TOTE Maritime Alaska is now powering its ships with natural gas, cutting carbon and other pollutants

TOTE Maritime converted the two ships in its Alaska fleet to run on LNG, stored in the two big green tanks. (Courtesy TOTE)

Tote Maritime Alaska recently converted their two cargo ships to run on liquefied natural gas, or LNG, which they say makes them the first maritime company to convert its entire fleet.

The Anchorage-based company makes twice-weekly trips between Tacoma, Wash., and the Port of Alaska, carrying everything from groceries to armored vehicles. General Manager Art Dahlin said the company made the switch to comply with international standards, but also as an investment in Alaska. 

“It’s clear that ice is melting,” Dahlin said. “If you look up at the Arctic, the sea routes are opening. So we’ve made a number of investments, including LNG, to make sure that we keep Alaska as beautiful as it is, and a place that our kids can enjoy.”

The ships originally ran on the industry standard heavy fuel oil, a tar-like residue of crude oil that was inexpensive but also one of the dirtiest fuels. Heavy fuel oil emits a number of toxic pollutants like sulfur oxide — which is harmful to humans and can create acid rain.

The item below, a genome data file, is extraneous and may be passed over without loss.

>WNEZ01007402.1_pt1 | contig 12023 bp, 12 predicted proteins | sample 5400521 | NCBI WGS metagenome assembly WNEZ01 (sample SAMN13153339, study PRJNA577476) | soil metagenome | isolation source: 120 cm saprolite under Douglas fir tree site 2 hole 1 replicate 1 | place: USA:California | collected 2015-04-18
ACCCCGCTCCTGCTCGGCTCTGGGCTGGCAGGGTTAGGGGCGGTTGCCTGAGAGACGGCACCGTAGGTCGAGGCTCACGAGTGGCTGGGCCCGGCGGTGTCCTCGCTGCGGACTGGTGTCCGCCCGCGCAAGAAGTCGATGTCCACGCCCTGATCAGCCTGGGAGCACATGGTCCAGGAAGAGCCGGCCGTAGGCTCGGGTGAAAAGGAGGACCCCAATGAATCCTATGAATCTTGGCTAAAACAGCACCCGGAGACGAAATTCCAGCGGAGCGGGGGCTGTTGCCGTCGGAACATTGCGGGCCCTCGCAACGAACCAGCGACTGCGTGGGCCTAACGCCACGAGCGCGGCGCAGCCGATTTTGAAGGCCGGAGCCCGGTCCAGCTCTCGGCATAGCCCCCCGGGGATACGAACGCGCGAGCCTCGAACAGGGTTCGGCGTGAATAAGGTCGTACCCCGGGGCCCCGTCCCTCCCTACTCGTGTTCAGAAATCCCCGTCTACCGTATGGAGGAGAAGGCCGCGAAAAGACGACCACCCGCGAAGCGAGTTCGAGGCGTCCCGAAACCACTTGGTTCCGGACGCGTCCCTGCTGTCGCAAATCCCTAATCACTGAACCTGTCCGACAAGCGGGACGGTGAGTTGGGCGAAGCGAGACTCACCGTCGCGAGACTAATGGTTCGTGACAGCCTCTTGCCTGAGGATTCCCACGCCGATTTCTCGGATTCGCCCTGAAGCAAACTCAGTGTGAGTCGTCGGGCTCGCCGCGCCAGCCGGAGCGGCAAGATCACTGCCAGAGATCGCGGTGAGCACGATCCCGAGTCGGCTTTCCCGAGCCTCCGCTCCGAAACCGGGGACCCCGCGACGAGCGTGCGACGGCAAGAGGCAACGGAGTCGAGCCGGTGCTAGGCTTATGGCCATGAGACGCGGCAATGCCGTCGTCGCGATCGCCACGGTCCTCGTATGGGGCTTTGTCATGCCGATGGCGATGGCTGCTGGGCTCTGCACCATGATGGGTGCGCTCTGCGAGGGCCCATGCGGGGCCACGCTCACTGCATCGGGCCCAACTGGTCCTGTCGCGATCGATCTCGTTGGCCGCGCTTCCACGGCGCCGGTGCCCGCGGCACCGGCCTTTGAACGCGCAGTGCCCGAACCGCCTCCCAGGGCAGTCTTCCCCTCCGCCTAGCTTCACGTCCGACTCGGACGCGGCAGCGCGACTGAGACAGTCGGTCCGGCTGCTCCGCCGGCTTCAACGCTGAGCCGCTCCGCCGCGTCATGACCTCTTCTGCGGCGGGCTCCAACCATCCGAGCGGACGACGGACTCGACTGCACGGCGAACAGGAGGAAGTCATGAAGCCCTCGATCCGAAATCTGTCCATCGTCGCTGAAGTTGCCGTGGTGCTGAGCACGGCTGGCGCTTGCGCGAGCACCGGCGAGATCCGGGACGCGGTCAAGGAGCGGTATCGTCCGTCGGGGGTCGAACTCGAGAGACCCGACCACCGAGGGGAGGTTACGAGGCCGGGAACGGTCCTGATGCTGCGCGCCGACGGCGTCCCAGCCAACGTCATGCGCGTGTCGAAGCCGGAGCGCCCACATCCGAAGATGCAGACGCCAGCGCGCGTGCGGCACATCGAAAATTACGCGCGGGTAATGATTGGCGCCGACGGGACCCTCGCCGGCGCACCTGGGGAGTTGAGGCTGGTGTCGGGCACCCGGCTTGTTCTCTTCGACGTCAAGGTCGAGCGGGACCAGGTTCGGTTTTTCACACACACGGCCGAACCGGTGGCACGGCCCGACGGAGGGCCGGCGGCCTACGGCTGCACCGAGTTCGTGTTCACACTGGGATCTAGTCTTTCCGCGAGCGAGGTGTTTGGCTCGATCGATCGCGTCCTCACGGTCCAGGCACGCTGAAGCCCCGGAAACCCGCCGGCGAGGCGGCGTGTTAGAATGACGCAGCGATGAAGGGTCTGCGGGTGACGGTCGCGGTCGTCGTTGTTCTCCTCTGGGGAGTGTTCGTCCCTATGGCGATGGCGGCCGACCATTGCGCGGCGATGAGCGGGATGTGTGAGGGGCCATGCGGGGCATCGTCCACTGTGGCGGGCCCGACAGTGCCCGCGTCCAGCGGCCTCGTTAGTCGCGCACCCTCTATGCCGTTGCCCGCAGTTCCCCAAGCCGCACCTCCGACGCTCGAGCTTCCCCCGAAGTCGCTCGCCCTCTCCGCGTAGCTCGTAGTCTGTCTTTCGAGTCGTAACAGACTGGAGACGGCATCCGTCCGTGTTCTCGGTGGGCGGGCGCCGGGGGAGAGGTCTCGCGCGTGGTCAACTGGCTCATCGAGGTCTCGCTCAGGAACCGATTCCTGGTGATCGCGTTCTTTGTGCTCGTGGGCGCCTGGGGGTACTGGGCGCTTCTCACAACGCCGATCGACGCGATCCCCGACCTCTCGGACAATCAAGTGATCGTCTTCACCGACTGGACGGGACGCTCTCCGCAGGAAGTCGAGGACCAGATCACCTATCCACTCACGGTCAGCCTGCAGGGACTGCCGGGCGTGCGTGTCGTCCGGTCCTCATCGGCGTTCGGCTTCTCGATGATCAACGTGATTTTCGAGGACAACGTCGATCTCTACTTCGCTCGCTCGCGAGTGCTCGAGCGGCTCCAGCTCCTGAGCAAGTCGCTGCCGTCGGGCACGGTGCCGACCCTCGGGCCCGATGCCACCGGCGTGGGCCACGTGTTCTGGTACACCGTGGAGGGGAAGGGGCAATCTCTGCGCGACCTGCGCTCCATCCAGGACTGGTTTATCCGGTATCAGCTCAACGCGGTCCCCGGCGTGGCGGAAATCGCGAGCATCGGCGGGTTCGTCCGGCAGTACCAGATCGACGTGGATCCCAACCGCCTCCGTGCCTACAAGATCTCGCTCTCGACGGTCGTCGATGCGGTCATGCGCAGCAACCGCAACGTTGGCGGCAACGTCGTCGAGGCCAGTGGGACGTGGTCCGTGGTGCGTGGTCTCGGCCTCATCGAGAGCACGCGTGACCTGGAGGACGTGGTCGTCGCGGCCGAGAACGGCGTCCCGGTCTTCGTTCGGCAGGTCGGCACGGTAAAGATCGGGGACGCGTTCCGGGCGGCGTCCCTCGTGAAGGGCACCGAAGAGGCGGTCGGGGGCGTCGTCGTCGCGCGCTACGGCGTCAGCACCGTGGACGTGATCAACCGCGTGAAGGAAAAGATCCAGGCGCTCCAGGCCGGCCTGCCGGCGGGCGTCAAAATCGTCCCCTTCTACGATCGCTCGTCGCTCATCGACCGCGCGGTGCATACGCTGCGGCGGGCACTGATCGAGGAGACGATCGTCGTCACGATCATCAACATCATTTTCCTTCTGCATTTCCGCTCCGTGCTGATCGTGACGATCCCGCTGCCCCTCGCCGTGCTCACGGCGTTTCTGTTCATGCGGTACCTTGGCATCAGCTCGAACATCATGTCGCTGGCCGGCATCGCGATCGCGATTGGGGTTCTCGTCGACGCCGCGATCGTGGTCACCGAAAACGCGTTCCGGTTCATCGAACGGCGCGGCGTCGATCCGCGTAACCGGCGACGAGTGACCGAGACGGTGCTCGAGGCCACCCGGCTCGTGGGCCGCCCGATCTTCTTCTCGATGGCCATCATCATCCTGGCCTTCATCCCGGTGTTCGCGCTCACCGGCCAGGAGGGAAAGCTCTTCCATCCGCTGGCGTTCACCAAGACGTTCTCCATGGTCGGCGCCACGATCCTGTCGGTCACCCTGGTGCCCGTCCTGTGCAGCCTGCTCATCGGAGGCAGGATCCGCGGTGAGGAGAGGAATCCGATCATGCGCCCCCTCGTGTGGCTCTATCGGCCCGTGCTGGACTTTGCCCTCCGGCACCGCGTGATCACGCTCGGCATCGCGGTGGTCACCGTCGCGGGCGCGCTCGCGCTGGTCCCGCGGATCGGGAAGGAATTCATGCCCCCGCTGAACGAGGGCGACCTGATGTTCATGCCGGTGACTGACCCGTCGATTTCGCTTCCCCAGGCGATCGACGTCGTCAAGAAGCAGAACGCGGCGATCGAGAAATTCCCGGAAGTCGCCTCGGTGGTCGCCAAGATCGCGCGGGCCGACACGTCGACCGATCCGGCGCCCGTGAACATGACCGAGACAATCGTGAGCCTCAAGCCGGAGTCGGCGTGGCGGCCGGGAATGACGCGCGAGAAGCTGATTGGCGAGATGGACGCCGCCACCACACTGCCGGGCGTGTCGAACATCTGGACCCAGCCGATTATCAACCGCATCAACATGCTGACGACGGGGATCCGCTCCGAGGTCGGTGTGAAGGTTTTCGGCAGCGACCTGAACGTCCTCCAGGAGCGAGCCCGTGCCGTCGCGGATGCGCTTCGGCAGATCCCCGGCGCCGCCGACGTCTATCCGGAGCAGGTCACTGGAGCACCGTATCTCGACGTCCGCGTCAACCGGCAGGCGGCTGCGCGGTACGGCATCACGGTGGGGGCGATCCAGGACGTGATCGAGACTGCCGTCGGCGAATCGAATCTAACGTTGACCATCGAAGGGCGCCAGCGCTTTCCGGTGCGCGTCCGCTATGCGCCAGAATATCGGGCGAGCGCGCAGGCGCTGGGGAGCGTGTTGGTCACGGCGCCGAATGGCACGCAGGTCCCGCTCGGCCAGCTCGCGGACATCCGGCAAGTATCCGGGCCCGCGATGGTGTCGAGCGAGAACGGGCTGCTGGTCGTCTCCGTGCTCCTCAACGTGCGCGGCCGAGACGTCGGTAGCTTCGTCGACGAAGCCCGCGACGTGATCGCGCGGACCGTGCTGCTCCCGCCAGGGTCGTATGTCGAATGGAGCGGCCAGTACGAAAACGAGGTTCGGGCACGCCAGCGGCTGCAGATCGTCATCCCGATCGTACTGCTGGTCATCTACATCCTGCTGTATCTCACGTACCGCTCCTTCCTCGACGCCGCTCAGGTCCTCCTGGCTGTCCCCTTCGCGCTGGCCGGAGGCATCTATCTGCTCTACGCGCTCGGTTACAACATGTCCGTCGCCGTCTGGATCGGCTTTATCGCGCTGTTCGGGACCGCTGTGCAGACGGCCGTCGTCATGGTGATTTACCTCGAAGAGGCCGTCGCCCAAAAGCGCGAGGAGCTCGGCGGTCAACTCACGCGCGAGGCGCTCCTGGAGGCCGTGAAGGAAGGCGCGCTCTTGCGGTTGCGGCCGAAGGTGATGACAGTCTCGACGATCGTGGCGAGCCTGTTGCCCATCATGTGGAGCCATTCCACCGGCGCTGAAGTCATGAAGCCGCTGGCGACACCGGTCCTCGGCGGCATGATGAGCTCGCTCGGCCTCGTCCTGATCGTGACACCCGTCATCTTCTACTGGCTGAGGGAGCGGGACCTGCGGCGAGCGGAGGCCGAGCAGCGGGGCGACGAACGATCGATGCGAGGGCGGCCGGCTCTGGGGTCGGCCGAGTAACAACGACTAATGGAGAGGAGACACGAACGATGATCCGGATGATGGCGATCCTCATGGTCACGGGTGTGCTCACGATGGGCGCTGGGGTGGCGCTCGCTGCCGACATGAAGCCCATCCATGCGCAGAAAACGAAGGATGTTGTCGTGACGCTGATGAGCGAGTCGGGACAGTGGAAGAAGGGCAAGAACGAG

Because of that, the International Maritime Organization set a limit in 2020, capping the amount of sulfur ships could emit. Other options to comply with the new limit include installing “scrubbers” to filter out the pollutants or using more expensive, ultra-low-sulfur-diesel, which TOTE switched to in 2017. 

Dahlin said because their ships were built relatively recently, they chose to extend their lifespan by converting to LNG. According to TOTE, the LNG fuel eliminates virtually all sulfur oxides and particulate matter, up to 95% of nitrogen oxides, and cuts carbon emissions by about 25%. 

He said they would love to be able to get to zero emissions, but LNG is the cleanest option right now. 

“There has to be a stopgap in between,” Dahlin said. “I think we all would love to get to, to be free of fossil fuels to power our vessels —  that’s just not out there right now.”

Dahlin said if a zero emission fuel becomes available, the company will look to incorporate it in its next class of vessels.

He said while the conversion process was extremely expensive, they expect LNG to provide a more stable fuel cost moving forward.

Michael Fanelli reports on economics and hosts the statewide morning news at Alaska Public Media. Reach him at or 907-550-8445. Read more about Michael here.

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